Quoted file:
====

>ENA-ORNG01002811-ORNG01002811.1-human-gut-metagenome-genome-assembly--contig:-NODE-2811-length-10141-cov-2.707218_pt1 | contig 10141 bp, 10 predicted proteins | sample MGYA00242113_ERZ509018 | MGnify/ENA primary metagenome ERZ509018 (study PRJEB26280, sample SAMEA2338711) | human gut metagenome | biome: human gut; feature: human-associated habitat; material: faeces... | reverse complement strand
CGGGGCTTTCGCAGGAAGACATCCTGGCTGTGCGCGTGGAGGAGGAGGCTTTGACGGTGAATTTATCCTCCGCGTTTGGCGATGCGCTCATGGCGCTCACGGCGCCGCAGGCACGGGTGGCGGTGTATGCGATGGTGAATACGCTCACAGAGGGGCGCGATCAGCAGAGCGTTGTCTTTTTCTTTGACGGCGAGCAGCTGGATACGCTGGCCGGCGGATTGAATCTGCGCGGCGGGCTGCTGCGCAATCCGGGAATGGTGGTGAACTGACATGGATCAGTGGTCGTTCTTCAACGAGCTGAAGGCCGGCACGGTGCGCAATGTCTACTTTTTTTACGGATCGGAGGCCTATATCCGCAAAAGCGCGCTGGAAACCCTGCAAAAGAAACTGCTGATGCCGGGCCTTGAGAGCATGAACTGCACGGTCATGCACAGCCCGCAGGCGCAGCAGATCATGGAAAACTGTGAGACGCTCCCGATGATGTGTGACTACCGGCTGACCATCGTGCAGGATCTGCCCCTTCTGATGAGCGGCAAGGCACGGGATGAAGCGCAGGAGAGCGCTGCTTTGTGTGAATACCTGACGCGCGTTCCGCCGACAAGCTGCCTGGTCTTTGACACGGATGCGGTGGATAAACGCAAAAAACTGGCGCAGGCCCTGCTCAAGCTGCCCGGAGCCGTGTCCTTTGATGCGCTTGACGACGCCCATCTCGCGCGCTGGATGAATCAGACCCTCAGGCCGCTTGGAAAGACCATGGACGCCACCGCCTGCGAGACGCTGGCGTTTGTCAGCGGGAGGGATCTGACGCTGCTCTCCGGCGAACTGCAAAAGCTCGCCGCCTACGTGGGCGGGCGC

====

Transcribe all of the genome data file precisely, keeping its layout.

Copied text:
>ENA-ORNG01002811-ORNG01002811.1-human-gut-metagenome-genome-assembly--contig:-NODE-2811-length-10141-cov-2.707218_pt1 | contig 10141 bp, 10 predicted proteins | sample MGYA00242113_ERZ509018 | MGnify/ENA primary metagenome ERZ509018 (study PRJEB26280, sample SAMEA2338711) | human gut metagenome | biome: human gut; feature: human-associated habitat; material: faeces... | reverse complement strand
CGGGGCTTTCGCAGGAAGACATCCTGGCTGTGCGCGTGGAGGAGGAGGCTTTGACGGTGAATTTATCCTCCGCGTTTGGCGATGCGCTCATGGCGCTCACGGCGCCGCAGGCACGGGTGGCGGTGTATGCGATGGTGAATACGCTCACAGAGGGGCGCGATCAGCAGAGCGTTGTCTTTTTCTTTGACGGCGAGCAGCTGGATACGCTGGCCGGCGGATTGAATCTGCGCGGCGGGCTGCTGCGCAATCCGGGAATGGTGGTGAACTGACATGGATCAGTGGTCGTTCTTCAACGAGCTGAAGGCCGGCACGGTGCGCAATGTCTACTTTTTTTACGGATCGGAGGCCTATATCCGCAAAAGCGCGCTGGAAACCCTGCAAAAGAAACTGCTGATGCCGGGCCTTGAGAGCATGAACTGCACGGTCATGCACAGCCCGCAGGCGCAGCAGATCATGGAAAACTGTGAGACGCTCCCGATGATGTGTGACTACCGGCTGACCATCGTGCAGGATCTGCCCCTTCTGATGAGCGGCAAGGCACGGGATGAAGCGCAGGAGAGCGCTGCTTTGTGTGAATACCTGACGCGCGTTCCGCCGACAAGCTGCCTGGTCTTTGACACGGATGCGGTGGATAAACGCAAAAAACTGGCGCAGGCCCTGCTCAAGCTGCCCGGAGCCGTGTCCTTTGATGCGCTTGACGACGCCCATCTCGCGCGCTGGATGAATCAGACCCTCAGGCCGCTTGGAAAGACCATGGACGCCACCGCCTGCGAGACGCTGGCGTTTGTCAGCGGGAGGGATCTGACGCTGCTCTCCGGCGAACTGCAAAAGCTCGCCGCCTACGTGGGCGGGCGC